approach of 'lifting' instead of 'porting'. Lifting is less work
if everything is straightforward and goes well, but it's not as
thorough as carefully reading through everything and porting it
piece by carefully considered piece (or using tests on everything).
I had to stumble over a few
.sort()s with comparison functions
.keys(), especially early on, which has made me
conscious that there could be other 2-to-3 issues I just haven't
hit in my test usage of the programs. That's one reason I'd like a
scanner; it would know what to look for (probably better than I do
right now) and as a program, it would look in all of the code's
PS: I remember having a so-so experience with
2to3 many years in
the past, but writing this entry got me to see what it did to the
Python 2 versions. For the most part it was an okay starting point,
but it didn't even flag uses of
.sort() with a comparison function
and it did significant overkill on list-ifying
Still, reading its proposed diffs just now was interesting. Probably
not interesting enough to get me to use it in the future, though.
When I'll probably be able to use Python assignment expressions
The big recent Python news is that assignment expressions have been accepted for Python 3.8. This was apparently so contentious and charged a process that in its wake Guido van Rossum has stepped down as Python's BDFL. I don't have any strong feelings on assignment expressions for reasons beyond the scope of this entry, but today I want to think about how soon I could possibly use them in my Python code, and then how soon I could safely use them (ie how soon they will be everywhere I care about). The answers to out to be surprising, at least to me (it's probably not to experienced Python hands).
The nominal Python 3.8 release schedule is set out in PEP 569. According to it, Python 3.8 is planned to be released in October of 2019; however, there's some signs that the Python people want to move faster on this (see this LWN article). If Python sticks to the original timing, Python 3.8 might make Ubuntu 20.04 LTS (released in April 2020 but frozen before then) and would probably make the next Fedora release if Fedora keeps to their current schedule and does a release in May of 2020. So at this point it looks like the earliest I'd be able to use assignment expressions is in about two years. If Python moves up the 3.8 release schedule significantly, it might make one Fedora release earlier (the fall 2019 release), making that about a year and a half before I could think about it.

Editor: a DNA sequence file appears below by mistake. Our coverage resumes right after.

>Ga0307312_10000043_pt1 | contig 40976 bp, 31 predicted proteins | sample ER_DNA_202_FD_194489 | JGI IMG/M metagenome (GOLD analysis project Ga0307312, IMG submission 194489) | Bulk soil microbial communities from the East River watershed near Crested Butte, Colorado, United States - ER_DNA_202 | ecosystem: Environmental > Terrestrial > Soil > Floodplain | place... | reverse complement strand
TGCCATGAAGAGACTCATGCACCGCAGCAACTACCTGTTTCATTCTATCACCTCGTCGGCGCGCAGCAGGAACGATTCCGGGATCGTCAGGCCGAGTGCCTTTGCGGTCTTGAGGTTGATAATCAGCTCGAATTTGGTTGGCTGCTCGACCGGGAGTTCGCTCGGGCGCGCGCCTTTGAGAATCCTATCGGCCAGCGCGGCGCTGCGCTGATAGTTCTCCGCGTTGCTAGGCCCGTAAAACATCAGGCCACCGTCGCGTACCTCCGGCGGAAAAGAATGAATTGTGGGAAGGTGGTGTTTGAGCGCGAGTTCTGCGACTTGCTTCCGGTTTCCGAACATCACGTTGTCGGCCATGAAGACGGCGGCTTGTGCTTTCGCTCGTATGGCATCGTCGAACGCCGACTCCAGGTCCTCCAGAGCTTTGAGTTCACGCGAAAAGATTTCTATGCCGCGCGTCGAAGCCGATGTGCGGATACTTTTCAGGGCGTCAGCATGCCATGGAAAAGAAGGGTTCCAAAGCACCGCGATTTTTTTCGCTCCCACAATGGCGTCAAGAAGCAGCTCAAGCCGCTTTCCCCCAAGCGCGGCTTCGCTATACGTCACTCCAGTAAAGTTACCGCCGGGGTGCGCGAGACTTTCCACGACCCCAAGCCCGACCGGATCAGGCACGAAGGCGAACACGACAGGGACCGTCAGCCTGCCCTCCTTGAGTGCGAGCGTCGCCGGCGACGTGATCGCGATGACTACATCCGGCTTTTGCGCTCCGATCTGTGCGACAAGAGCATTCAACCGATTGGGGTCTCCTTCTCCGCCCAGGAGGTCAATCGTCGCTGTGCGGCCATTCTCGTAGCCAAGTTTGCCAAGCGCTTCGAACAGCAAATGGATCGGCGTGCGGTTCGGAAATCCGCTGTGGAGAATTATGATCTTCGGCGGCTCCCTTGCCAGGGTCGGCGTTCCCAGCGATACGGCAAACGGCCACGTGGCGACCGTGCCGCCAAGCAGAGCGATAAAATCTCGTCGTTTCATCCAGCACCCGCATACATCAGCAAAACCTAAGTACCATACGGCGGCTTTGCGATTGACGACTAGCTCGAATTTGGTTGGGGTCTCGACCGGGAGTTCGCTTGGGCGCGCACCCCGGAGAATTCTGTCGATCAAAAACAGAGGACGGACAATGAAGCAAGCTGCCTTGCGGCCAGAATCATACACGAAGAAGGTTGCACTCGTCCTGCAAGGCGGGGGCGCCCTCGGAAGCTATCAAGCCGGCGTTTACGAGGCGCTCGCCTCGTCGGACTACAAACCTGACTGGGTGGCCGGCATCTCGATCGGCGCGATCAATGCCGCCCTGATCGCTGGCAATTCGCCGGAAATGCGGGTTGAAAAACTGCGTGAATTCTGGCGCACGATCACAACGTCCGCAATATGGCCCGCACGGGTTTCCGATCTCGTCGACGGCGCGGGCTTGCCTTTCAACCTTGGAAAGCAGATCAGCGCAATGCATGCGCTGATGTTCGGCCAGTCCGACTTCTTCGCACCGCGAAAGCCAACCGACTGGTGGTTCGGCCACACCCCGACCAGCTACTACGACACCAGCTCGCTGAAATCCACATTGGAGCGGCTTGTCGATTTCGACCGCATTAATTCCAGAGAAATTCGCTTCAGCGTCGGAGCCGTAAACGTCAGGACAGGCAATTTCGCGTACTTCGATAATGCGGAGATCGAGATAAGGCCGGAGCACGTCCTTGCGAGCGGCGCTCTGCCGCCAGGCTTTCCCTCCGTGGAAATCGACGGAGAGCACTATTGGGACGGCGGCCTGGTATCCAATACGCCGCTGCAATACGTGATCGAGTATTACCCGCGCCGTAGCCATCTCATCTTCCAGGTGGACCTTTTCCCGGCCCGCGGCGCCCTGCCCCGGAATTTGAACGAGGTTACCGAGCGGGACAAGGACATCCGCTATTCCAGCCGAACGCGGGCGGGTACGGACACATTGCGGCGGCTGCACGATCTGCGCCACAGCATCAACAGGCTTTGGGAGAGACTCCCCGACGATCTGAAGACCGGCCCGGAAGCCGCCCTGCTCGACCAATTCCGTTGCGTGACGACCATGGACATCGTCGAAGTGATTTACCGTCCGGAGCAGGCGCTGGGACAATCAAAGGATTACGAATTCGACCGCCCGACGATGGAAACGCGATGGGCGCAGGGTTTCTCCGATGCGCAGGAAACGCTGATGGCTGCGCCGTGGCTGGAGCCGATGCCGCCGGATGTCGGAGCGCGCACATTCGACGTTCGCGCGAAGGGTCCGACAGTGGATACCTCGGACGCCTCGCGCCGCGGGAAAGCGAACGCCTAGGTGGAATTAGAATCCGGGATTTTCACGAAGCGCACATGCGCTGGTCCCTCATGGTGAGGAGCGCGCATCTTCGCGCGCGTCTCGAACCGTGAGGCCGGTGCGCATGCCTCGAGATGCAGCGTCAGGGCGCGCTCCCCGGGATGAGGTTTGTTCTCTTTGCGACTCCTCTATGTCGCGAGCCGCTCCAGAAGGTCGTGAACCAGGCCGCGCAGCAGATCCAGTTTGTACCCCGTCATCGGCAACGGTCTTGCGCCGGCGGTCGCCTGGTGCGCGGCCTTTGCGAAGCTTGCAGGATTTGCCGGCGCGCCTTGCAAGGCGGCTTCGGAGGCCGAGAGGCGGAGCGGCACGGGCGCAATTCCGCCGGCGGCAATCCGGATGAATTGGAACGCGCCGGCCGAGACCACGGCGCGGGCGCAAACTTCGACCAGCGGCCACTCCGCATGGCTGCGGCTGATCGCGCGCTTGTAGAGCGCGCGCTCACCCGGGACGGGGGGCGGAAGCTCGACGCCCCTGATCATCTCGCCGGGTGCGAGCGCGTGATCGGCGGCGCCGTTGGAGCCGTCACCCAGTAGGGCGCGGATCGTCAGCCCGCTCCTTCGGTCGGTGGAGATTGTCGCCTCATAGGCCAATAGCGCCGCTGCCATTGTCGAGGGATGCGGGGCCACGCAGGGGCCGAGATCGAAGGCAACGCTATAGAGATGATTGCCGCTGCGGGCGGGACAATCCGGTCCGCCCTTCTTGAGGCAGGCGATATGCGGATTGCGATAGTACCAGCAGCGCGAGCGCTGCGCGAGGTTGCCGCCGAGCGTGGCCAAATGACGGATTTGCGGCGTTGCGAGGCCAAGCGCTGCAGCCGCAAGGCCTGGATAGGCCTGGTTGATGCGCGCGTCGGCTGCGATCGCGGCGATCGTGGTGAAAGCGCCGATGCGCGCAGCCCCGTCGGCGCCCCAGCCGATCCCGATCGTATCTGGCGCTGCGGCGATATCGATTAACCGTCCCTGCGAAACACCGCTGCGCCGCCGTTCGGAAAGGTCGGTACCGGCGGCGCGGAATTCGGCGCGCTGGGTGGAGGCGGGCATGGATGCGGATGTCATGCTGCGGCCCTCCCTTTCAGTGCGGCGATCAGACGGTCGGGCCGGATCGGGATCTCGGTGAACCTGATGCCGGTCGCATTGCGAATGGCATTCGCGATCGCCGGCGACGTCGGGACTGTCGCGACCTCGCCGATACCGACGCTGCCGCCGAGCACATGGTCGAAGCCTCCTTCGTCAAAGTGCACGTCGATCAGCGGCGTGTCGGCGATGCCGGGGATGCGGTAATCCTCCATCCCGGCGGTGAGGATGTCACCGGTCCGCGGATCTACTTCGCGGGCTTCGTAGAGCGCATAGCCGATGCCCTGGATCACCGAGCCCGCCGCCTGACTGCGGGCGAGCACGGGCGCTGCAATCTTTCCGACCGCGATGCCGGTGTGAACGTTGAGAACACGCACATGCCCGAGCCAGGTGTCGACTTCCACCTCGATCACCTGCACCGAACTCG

There are many versions of 'can safely use' for me, but I'll pick the one for work. There 'safely use' means that they're supported by the oldest Ubuntu LTS release I need to run the Python code on. We're deploying long-lived Ubuntu 18.04 machines now that will only be updated starting in 2022, so if Python 3.8 makes Ubuntu 20.04 that will be when I can probably start thinking about it, because everything will be 2020 or later. That's actually a pretty short time to safe use as these things go, but that's a coincidence due to the release timing of Python 3.8 and Ubuntu LTS versions. If Python 3.8 misses Ubuntu 20.04 LTS, I'd have to wait another two years (to 2024) unless I only cared about running my code on Ubuntu 22.04.
Of course, I'm projecting things four to six years into the future and that's dangerous at the best of times. We've already seen that Python may change its release timing, and who knows about both Ubuntu and Fedora.
(It seems a reasonably safe guess that I'll still be using Fedora on my desktops over that time period, and pretty safe that we'll still be using Ubuntu LTS at work, but things could happen there too.)
The reason that all of this was surprising to me was that I assumed Python 3.8 was further along in its development if controversial and much argued over change proposals were getting accepted for it. I guess the arguments started well before Python 3.7 was released, which makes sense given the 3.7 release schedule; 3.7 was frozen at the end of January, so everyone could start arguing about 3.8 no later than then.